Writer Bonnard Lawson

In Europe there are a couple of financial instruments little known to the general public, the European Venture Capital funds (EuVECA) and European Social Entrepreneurship Funds (EuSEF), with the aim of promoting investment in innovative start-ups and social enterprises respectively. Both of them want to play a very important role in the EU economy, helping its small and medium enterprises (SMEs). In this note we will try to give a brushstroke about them and their recent amendment.

Before advancing, I would like to remind the reader of the definition of SMEs within the EU. The European Commission adopted a Recommendation on the definition of SMEs on 6 May 2003, which amends the previous recommendation of 1996. The text establishes a transparent method for calculating the financial limits and the number of employees and is in force as from January 1, 2005. In general terms, it is said that a company is part of this group if it has less than 250 employees and one of the following two characteristics: i) invoices less than 50 million euros per year; or ii) presents a balance sheet equal to or less than 43 million euros.

Company category Employees Invoice Balance sheet
Small < 50 ≤ € 10 m ≤ € 10 m
Medium < 250 ≤ € 50 m ≤ € 43 m


How do these funds work?       
EuVECA and EuSEF´s fundamental mission is to support European SMEs. The way this is done is relatively innovative, since a series of financial products have been designed focused on the “partners” (banks, microfinance companies, leasing companies, investment funds, private investors, seed capital, etc.) that act as intermediaries. In other words, the European Investment Fund (EIF) offers its collaborators an integrated range of products so that they can provide European SMEs with financing that is different from traditional banking.

Through the participation in these funds, the EIF facilitates access to capital for SMEs with high growth and innovative potential. The meticulous selection of these funds and their procedures of action facilitate that the EIF is an important catalyst of the European economy. In this way, it does not invest directly in those companies that may have a special interest, since its selection would be an impossible task to perform with the means and resources available. What it does is to collaborate with those agents that meet the requirements set, establishing and defining the characteristics that must be met by the companies in which it can be invested.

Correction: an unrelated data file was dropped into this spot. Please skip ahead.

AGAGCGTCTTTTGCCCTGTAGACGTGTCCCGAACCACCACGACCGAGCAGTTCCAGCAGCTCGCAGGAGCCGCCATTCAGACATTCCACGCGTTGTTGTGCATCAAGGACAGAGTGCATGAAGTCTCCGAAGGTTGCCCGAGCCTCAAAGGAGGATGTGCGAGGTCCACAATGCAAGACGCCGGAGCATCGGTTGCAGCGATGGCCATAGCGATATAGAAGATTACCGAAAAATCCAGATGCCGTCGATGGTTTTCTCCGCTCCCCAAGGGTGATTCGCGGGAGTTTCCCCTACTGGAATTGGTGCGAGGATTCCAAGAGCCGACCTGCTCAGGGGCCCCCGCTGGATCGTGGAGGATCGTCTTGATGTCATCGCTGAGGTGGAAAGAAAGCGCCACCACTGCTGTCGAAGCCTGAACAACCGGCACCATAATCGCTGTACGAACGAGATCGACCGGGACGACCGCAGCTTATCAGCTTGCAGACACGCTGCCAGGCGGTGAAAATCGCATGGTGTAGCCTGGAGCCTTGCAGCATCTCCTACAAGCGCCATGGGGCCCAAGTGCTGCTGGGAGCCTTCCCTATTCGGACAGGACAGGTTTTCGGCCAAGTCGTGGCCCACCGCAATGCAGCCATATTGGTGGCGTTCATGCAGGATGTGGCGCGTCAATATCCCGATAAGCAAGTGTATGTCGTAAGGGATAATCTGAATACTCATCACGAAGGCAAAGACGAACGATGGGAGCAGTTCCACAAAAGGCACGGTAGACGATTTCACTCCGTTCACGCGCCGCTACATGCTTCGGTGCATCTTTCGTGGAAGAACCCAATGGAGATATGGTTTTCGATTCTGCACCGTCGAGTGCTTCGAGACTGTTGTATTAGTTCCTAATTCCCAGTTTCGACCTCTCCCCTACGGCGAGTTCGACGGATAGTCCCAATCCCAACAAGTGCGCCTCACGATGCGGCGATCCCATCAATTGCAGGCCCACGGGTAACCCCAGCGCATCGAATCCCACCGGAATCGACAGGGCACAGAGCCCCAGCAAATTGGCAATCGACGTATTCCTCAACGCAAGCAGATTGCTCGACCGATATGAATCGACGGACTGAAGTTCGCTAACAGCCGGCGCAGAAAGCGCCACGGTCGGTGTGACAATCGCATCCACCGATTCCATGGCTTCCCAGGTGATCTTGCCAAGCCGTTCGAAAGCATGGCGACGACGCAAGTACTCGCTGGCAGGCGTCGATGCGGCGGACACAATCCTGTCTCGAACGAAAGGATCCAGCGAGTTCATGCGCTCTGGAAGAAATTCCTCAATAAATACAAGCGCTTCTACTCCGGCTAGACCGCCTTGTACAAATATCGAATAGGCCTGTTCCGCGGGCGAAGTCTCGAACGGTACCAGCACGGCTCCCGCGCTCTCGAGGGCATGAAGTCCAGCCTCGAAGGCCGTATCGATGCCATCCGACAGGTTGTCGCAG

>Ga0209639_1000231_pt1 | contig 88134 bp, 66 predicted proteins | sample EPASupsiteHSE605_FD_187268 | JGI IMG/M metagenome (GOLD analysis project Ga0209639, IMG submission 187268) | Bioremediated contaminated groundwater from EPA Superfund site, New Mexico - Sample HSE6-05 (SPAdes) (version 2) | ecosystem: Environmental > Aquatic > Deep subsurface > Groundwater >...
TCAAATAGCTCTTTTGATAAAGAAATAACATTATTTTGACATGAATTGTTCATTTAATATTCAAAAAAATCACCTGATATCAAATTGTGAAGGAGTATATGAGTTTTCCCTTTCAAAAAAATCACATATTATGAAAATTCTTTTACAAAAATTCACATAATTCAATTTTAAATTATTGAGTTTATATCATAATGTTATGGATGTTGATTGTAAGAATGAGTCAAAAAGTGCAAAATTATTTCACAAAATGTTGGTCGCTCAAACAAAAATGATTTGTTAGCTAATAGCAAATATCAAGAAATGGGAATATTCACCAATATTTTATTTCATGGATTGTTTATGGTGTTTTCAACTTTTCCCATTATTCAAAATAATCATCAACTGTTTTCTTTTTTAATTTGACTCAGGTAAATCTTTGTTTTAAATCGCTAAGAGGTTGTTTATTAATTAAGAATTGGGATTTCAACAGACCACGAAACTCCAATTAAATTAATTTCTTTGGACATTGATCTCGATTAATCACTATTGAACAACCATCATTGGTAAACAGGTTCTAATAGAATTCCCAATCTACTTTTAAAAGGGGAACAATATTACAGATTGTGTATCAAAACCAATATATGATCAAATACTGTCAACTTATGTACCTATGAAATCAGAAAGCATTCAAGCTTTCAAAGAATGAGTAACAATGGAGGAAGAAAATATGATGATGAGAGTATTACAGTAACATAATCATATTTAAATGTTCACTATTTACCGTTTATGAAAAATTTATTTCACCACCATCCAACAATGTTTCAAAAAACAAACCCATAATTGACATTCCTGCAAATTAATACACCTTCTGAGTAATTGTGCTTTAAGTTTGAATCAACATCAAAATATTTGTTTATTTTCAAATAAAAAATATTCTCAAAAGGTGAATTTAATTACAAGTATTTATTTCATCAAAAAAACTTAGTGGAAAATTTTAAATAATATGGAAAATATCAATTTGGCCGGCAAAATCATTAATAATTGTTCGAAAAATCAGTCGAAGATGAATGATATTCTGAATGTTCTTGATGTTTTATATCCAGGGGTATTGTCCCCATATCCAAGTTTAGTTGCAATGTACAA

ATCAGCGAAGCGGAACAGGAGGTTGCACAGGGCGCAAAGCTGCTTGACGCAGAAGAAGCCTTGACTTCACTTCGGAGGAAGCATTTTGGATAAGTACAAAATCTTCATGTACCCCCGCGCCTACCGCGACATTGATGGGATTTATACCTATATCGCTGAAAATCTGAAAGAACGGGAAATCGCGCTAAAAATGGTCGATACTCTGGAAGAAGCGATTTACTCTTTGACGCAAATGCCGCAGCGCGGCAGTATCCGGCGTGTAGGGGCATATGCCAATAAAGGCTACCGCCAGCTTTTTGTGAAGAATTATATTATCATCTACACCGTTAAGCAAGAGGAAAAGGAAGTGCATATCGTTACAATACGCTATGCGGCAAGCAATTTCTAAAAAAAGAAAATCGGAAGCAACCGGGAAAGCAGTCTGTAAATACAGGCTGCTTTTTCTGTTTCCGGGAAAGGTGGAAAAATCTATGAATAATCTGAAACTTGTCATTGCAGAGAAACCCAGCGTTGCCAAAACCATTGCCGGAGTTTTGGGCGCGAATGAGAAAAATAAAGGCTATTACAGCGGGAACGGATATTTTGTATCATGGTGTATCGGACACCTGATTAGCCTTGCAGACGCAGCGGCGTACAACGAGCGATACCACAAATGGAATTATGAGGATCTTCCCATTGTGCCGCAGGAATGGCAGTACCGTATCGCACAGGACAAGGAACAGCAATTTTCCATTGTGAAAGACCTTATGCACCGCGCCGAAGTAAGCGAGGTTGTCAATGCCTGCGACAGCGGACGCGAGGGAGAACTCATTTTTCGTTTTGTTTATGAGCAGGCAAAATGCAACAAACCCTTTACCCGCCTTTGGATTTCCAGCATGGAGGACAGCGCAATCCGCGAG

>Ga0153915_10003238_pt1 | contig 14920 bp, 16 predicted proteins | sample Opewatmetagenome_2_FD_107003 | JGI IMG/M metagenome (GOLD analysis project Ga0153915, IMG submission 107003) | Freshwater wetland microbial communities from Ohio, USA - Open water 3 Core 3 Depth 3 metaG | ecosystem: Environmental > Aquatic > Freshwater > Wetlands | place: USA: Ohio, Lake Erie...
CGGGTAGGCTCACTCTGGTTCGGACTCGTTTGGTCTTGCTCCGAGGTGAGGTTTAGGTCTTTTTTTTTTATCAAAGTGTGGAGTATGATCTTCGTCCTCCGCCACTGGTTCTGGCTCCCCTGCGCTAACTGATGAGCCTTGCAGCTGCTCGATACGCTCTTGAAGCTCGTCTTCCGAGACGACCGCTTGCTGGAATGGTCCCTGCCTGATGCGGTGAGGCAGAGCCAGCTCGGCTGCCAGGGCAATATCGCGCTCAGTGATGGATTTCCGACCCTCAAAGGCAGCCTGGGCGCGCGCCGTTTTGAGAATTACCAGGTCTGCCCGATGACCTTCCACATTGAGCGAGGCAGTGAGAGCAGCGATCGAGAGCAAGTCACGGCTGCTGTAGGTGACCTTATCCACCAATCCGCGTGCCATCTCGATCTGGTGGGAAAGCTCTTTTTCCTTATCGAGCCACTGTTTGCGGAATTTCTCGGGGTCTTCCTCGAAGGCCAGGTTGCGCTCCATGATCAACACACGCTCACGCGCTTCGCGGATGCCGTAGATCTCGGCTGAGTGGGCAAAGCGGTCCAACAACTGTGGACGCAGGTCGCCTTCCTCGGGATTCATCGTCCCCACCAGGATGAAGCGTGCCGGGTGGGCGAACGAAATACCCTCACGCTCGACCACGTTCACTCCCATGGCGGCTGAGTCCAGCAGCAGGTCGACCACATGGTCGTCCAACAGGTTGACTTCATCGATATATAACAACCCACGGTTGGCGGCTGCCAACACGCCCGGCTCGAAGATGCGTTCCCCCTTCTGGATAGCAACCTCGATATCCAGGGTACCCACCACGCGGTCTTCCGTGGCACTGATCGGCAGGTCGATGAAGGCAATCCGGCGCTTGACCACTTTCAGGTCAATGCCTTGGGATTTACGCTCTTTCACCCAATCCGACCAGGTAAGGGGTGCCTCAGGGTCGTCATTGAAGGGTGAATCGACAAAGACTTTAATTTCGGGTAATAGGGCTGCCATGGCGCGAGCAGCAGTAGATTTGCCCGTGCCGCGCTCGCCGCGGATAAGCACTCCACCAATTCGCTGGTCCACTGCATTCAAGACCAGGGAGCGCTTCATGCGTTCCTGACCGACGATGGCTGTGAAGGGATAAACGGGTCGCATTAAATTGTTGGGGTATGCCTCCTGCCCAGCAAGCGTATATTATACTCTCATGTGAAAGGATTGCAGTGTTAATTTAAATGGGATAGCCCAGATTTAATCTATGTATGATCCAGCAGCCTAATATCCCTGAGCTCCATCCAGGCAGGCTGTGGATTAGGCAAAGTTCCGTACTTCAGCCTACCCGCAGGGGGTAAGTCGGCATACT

What was the problem?

During its review, in 2016, the Commission found that these funds were falling short as they were being concentrated in a few of the Member States and that, although the use of EuVECA could have been successful, EuSEF’s results so far did not meet the expectations. One of the main issues was that funds could not be invested in companies with more than 250 employees or in those with a turnover of more than 50 million euros or an annual balance exceeding 43 million euros.

In comparison with other microfinance markets, the European market is in the process of development. However, it is a market that currently has a strong growth rate, especially in the last countries incorporated into the EU, since the regulations and the small size of the financial market facilitate it.

Therefore, with the objective of overcoming the obstacles, a reduction in costs for the mentioned funds and an expansion on the range of eligible assets in which the funds could be invested were proposed, seeking to increase investment in these.

A few weeks ago, without debate by the twenty-eight member states, after the European Parliament backed the legislative changes on September 14, the new amendments were agreed.

Amendments include the following:

  • Allows managers of funds whose value exceeds 500 million euros negotiable and manages EuVECA and EuSEF funds, as well as the use of loans from companies in which they can invest, including companies not negotiated with up to 499 employees and SMEs listed in growth markets.
  • Encourages simple and efficient registration procedures.
  • Opens the doors to a higher number of companies that will be able to invest in EuSEF through the expansion of the definition of the concept “positive social impact”. This, it should be mentioned, must always be justified, founded, evaluated and measured in an objective and demonstrable manner.
  • Gives the opportunity to a wider range of authorized managers to market and manage EuVECA and EuSEF including larger fund managers.
  • Reduces costs, expressly prohibiting the fees imposed by the competent authorities of the host Member States, simplifying the registration procedures and determining the minimum capital to become a manager.

As we can see, the objective of the amendments to the regulation of these investment funds is to improve access to financing throughout Europe by unifying the twenty-eight different national standards, promoting good fiscal practices and stimulating investment in SMEs.

We have been talking about crisis and unsustainable numbers for years. We must change our economic model to one that prioritizes technology and innovation and little by little, it seems that we are beginning to see the light at the end of the tunnel, although it is clear that in the field of creation and technology we still have a lot to do; supporting innovation is good for the European Union as it benefits all the chain and agents in the trade. The support to start-ups and social enterprises not only results in improvements in technology and innovation, but also leads to the creation of a greater number of jobs, economic growth and new options to paint our future.


Me Julien Dif